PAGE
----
Bhutan Table of Contents
Paro, the air gateway to Bhutan and a major district seat
Courtesy Ann Kinney
The national air carrier of Bhutan was established in 1981 as Royal Bhutan Airlines, known as Druk-Air. Thrice-weekly, ninetyminute service between Paro and Calcutta was inaugurated in 1983 using a Dornier 228-200 twenty-seat airplane purchased from West Germany. A second Dornier was later added, increasing round-trips between Paro and Calcutta to five weekly during the busy spring and fall tourist seasons. By 1991 Druk-Air operated international flights to Bangkok, Calcutta, New Delhi, Dhaka, and Kathmandu. In November 1988, Druk-Air began using a four-engine, eighty-seat British Aerospace BAe 146-100 airplane for its five flights weekly: two from Bangkok and Dhaka, two from New Delhi and Kathmandu, and one from Calcutta. The cabin crew was trained by Thai Airways. By 1989 the two Dornier aircraft had been taken out of service. As Druk-Air flights increased, so did the number of passengers. In 1983 some 2,800 passengers were carried, and by 1987, the latest year for which statistics were reported by the government, 8,700 passengers were carried.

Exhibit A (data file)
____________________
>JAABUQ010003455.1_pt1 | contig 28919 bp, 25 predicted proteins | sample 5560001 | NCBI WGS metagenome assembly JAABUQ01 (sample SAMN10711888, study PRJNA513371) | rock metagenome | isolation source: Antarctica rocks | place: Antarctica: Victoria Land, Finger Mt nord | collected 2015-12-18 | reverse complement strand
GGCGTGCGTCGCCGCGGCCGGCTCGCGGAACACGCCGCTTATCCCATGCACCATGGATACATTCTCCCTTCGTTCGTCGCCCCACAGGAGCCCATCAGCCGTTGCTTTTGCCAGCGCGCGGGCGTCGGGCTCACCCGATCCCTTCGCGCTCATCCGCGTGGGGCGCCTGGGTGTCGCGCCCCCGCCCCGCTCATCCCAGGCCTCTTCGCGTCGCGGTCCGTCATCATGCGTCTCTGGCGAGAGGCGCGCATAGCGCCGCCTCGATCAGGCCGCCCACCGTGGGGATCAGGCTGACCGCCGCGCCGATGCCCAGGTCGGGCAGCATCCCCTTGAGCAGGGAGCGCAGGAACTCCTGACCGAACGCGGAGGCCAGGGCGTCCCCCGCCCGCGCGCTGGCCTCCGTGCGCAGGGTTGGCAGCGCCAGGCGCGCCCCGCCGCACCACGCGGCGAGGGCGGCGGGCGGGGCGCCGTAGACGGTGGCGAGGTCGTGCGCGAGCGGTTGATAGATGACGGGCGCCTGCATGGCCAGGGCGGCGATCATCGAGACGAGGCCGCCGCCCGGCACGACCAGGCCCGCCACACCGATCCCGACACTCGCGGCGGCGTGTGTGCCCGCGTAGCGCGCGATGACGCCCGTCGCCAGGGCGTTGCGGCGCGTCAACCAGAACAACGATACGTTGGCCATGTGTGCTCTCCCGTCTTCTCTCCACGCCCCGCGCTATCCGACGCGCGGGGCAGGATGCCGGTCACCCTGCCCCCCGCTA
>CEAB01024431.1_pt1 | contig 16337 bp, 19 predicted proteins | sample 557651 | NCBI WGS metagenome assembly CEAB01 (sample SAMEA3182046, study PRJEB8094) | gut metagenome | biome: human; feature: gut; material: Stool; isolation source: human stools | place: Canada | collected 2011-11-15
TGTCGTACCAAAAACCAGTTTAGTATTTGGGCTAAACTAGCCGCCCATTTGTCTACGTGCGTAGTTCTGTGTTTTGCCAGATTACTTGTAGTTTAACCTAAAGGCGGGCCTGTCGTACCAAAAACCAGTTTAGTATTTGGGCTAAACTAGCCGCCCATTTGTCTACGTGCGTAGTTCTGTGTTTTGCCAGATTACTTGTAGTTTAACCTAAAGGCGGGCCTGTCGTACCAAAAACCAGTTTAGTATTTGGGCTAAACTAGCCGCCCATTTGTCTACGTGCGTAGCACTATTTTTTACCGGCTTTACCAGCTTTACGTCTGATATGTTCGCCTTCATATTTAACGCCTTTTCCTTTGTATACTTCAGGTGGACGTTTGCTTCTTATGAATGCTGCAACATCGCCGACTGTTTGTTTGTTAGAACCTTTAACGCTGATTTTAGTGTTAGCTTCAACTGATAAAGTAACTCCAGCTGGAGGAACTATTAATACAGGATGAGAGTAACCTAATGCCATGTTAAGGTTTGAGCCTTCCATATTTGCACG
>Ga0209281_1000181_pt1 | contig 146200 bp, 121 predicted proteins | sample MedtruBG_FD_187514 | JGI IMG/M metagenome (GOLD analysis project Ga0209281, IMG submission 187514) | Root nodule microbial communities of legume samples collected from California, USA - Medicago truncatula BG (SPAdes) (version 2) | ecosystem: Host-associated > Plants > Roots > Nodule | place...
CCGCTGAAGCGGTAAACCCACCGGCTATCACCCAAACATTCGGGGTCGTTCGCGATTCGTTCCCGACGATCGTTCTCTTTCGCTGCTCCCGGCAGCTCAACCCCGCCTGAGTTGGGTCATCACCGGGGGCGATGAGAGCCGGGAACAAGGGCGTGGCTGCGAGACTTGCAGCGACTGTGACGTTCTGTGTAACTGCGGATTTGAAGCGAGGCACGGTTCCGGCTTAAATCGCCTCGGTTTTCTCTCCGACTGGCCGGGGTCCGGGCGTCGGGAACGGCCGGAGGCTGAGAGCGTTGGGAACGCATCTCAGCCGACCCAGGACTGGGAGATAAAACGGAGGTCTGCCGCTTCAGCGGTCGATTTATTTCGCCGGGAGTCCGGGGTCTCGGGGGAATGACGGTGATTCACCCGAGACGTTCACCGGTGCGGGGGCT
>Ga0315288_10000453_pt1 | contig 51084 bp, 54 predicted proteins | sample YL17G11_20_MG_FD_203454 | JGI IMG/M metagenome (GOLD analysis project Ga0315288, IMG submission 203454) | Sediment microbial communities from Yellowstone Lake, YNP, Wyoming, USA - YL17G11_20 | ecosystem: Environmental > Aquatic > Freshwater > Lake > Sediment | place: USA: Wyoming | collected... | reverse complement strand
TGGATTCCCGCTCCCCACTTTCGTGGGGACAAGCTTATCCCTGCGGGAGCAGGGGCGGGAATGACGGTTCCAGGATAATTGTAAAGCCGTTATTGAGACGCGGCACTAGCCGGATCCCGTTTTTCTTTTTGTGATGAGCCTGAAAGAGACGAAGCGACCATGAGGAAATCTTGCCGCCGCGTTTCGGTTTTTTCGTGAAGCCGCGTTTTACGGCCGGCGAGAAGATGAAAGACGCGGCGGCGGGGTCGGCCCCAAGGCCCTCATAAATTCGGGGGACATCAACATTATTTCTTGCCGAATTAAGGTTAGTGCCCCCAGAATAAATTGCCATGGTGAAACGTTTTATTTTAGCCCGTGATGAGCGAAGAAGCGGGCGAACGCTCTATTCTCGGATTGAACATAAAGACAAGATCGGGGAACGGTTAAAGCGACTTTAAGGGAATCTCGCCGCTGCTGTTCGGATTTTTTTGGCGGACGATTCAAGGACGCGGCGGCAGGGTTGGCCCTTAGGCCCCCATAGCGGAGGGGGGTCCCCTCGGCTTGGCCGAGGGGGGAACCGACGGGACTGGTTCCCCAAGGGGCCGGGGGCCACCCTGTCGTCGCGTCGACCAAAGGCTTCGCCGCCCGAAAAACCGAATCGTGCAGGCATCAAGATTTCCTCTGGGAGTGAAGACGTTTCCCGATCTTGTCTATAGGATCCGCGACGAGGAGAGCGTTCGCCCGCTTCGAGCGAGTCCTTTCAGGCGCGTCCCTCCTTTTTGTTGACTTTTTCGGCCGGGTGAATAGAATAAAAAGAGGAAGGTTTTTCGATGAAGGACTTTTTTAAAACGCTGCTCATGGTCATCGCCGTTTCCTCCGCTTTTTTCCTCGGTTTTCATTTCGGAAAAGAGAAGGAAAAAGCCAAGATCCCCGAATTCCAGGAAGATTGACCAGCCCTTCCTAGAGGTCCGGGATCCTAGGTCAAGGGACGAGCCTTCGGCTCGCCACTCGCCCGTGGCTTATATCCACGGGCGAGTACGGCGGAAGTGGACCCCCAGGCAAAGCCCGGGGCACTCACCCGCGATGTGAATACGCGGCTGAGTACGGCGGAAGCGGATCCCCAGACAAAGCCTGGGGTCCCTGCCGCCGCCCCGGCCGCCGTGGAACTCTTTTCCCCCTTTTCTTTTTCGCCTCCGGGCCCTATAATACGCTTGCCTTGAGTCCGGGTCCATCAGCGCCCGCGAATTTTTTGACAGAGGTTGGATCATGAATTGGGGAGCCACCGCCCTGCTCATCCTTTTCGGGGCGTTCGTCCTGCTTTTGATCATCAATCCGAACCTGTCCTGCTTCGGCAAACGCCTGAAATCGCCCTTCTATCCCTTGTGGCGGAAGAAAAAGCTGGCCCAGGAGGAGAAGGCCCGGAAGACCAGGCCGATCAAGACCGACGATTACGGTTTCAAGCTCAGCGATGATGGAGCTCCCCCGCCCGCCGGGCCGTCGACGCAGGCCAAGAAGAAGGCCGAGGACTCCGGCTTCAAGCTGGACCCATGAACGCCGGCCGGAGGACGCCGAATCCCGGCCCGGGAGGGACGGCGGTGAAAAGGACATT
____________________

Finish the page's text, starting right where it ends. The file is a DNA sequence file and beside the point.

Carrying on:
Travelers arriving at the one-story international terminal in Paro--the only airport with a permanent-surface runway--were transported by minibus to Thimphu. The Paro airport had its runway extended from 1,500 meters to 2,000 meters in 1988 and was further improved with a new hangar and an extended runway in 1990. There was a small, paved-runway airport at Yonphula, Tashigang District but it was seldom used. Thimphu was served by air only by helicopter, but helipads were available throughout the country.
Aviation in Bhutan in the 1980s and early 1990s was regulated by the Department of Civil Aviation and Transport. Under the Ministry of Communications, the department provided weather data and air traffic controllers. Druk-Air, although government owned, was a separate entity from the regulatory department.
Data as of September 1991